• Mobile App For Android Now Online!

    Download it here. The app is searchable in the Google Play Store under Sailboat Owners.

    Sorry iPhone/iPad users, we are still waiting on Apple. :(

    Click the X in the upper right corner to make this go away

Battery and Charger Installation

Dec 28, 2010
462
Catalina 380 san pedro
Several weeks ago my charger quit. It was installed in the aft lazzerette and my feeling is that it got wet when I had a problem with the water inlet. Water and Electricity don't play well together. The other item of interest was that someone had moved one of the batteries from under the galley floor to the aft lazzerette. I used my outboard hoist to remove the battery and then used the main halyard to lower the battery back into the galley. I could not have done it with out the Admirals help. I also installed the charger in the cabin below the Nav table. I removed approximately 35 feet of 2/0 and 1/0 cable plus another 15 feet of 4 ga wire. With a new corrosion free ground cable on the engine things seem much better now. I wired it exactly as Catalina did originally with the exception of a separate engine battery switch. At least this gives me time to design and install a newer system with the help of information from Maine Sail. Here are a couple of photos.
 

Attachments

  • Like
Likes: Karcher
Feb 26, 2004
21,371
Catalina 34 224 Maple Bay, BC, Canada
Nice job and superb improvement.

At least this gives me time to design and install a newer system with the help of information from Maine Sail.
Here are his highlights:

Basic Battery Wiring Diagrams This is a very good basic primer for boat system wiring: http://c34.org/bbs/index.php/topic,6604.0.html

This is another very good basic primer for boat system wiring: The 1-2-B Switch by Maine Sail (brings together a lot of what this subject is all about)
http://forums.catalina.sailboatowners.com/showthread.php?t=137615

This is a newer primer for boat system wiring design with a thorough digram: Building a Good Foundation (October 2016)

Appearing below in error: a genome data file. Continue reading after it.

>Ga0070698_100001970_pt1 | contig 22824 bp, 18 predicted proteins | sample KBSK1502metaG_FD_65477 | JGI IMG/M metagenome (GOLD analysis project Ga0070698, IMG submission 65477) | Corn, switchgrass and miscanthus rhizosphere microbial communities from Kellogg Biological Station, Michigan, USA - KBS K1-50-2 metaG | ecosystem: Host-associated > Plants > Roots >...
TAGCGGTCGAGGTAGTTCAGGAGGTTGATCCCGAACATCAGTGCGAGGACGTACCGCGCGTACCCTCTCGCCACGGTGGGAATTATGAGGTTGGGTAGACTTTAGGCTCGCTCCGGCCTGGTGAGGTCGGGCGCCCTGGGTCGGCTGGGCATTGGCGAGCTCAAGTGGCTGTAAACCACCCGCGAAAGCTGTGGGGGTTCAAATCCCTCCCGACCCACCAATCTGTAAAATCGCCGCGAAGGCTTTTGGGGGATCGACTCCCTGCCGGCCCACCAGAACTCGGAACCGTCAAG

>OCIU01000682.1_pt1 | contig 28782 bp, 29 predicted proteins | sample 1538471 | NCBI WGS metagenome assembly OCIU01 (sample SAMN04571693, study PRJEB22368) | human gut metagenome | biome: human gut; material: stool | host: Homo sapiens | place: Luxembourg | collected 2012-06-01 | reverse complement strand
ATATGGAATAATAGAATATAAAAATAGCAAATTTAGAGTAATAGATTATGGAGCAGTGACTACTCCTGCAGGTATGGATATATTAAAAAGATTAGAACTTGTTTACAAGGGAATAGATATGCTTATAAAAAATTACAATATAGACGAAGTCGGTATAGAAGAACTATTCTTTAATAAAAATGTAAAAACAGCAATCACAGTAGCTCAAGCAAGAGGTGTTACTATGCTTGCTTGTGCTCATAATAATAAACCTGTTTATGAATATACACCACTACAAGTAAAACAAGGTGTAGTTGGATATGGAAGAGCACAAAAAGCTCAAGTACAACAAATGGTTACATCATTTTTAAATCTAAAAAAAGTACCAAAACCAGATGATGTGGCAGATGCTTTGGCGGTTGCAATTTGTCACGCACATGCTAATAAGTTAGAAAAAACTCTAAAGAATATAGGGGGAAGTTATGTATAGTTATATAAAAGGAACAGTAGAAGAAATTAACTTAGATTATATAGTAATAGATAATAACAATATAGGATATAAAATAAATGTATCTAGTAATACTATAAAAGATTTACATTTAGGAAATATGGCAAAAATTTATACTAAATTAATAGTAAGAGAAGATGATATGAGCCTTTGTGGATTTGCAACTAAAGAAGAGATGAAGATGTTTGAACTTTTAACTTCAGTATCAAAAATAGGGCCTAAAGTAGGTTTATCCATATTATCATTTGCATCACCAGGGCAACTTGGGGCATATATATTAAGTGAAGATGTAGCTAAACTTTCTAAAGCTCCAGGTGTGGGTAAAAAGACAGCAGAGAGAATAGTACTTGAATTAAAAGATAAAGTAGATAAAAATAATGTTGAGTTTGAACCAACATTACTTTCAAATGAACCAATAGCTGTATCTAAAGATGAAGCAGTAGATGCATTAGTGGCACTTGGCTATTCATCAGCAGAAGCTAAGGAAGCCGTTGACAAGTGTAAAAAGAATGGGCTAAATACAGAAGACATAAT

http://forums.sailboatowners.com/index.php?threads/building-the-dc-electrical-foundation.181929/#post-1332240

They come from this: Electrical Systems 101 http://c34.org/bbs/index.php/topic,5977.0.html

You are aware of his Musings section here, right?
 
Dec 28, 2010
462
Catalina 380 san pedro
I'm familiar with his work. I'm a veteran aircraft mechanic (42yrs). I really enjoy his explainations. Here is a photo of the charger install.
 

Attachments

Dec 28, 2010
462
Catalina 380 san pedro
it's not possible to put the fuses anywhere near the batteries. but they are less than 36" of cable length away.
 
Jan 30, 2012
1,054
Nor'Sea 27 - "Kiwanda" Portland/Anacortes
9368895.jpg

Yes you can provide fusing right at the battery. One pole or two. Fuse blocks from 30 to 300. Blue Seas MRBF

Charles
 
Last edited:
May 20, 2016
2,963
Catalina 36 MK1 94 Everett, WA
Kimelmore = looks clean - but you should change out the wing nuts for regular nuts. ABYC frowns on wing nuts in this application.

Les
 
Oct 30, 2011
542
klidescope 30t norfolk
I will not give up on wing nuts I do realize not right but in an emergency situation I had in a power boat. Smoked starter soloind I was able to disconnect battery quickly without special tools before fire
 
May 20, 2016
2,963
Catalina 36 MK1 94 Everett, WA
shouldn't you be able to do that with your battery disconnect switch (1-2-B) ?? I wouldn't want my hands that close to arc - flash as you disconnect a dead short. Absolute worst case I would use a set of rigging cutters before I got undid wing nuts with high current flowing.

Les
 
  • Like
Likes: jssailem
Dec 28, 2010
462
Catalina 380 san pedro
What no one notices is the lock washers beneath the wing nuts....which we use very often on aircraft in these situations. The battery compartments don't allow for the addition of any fuse blocks on top of the batteries unfortunately. It's a TIGHT Squeeze just to get the batteries and cables in there. Thank you all for the input however. My battery disconnect switch would serve to stop any shorts from getting too bad. I do have a separate engine switch which will remove any power from the alternator and or engine compartment. Thank you Charles. I'll take a look at those fuse blocks and do some measuring to see if they will fit...although they look expensive.:yikes:
 
Jan 30, 2012
1,054
Nor'Sea 27 - "Kiwanda" Portland/Anacortes
A useful solution - maybe not for everyone - but effective in close quarters. Such safety is kinda cheap.
 
Feb 26, 2004
21,371
Catalina 34 224 Maple Bay, BC, Canada
I will not give up on wing nuts I do realize not right
WARNING Heretical Comments Follow

I agree. Right after the "No wing nuts" BS came up, I hesitantly followed the bloody lemmings and switched to nuts.

NUTS!!!:yikes::yikes::yikes::yikes:

First time I had to remove a lug on the bank, I need WHAT a bloody TOOL instead of just my fingers, which I'd been using for decades.

You guessed it, tool fell out of my hand, and across both the + and - poles.

F*CKing stupid Idea if you ask me.

I'm back to wing nuts with lock washers.

F to bloomin' "rules." 'Specially when they make no sense.

Rant over. :deadhorse::deadhorse::deadhorse:
 
Dec 28, 2010
462
Catalina 380 san pedro
Stu...I feel your pain. It's one of the big reasons I think they are used on aircraft ( think batteries surrounded by metal enclosures):clap:
 
Feb 6, 1998
11,321
Canadian Sailcraft 36T Casco Bay, ME
WARNING Heretical Comments Follow

I agree. Right after the "No wing nuts" BS came up, I hesitantly followed the bloody lemmings and switched to nuts.

NUTS!!!:yikes::yikes::yikes::yikes: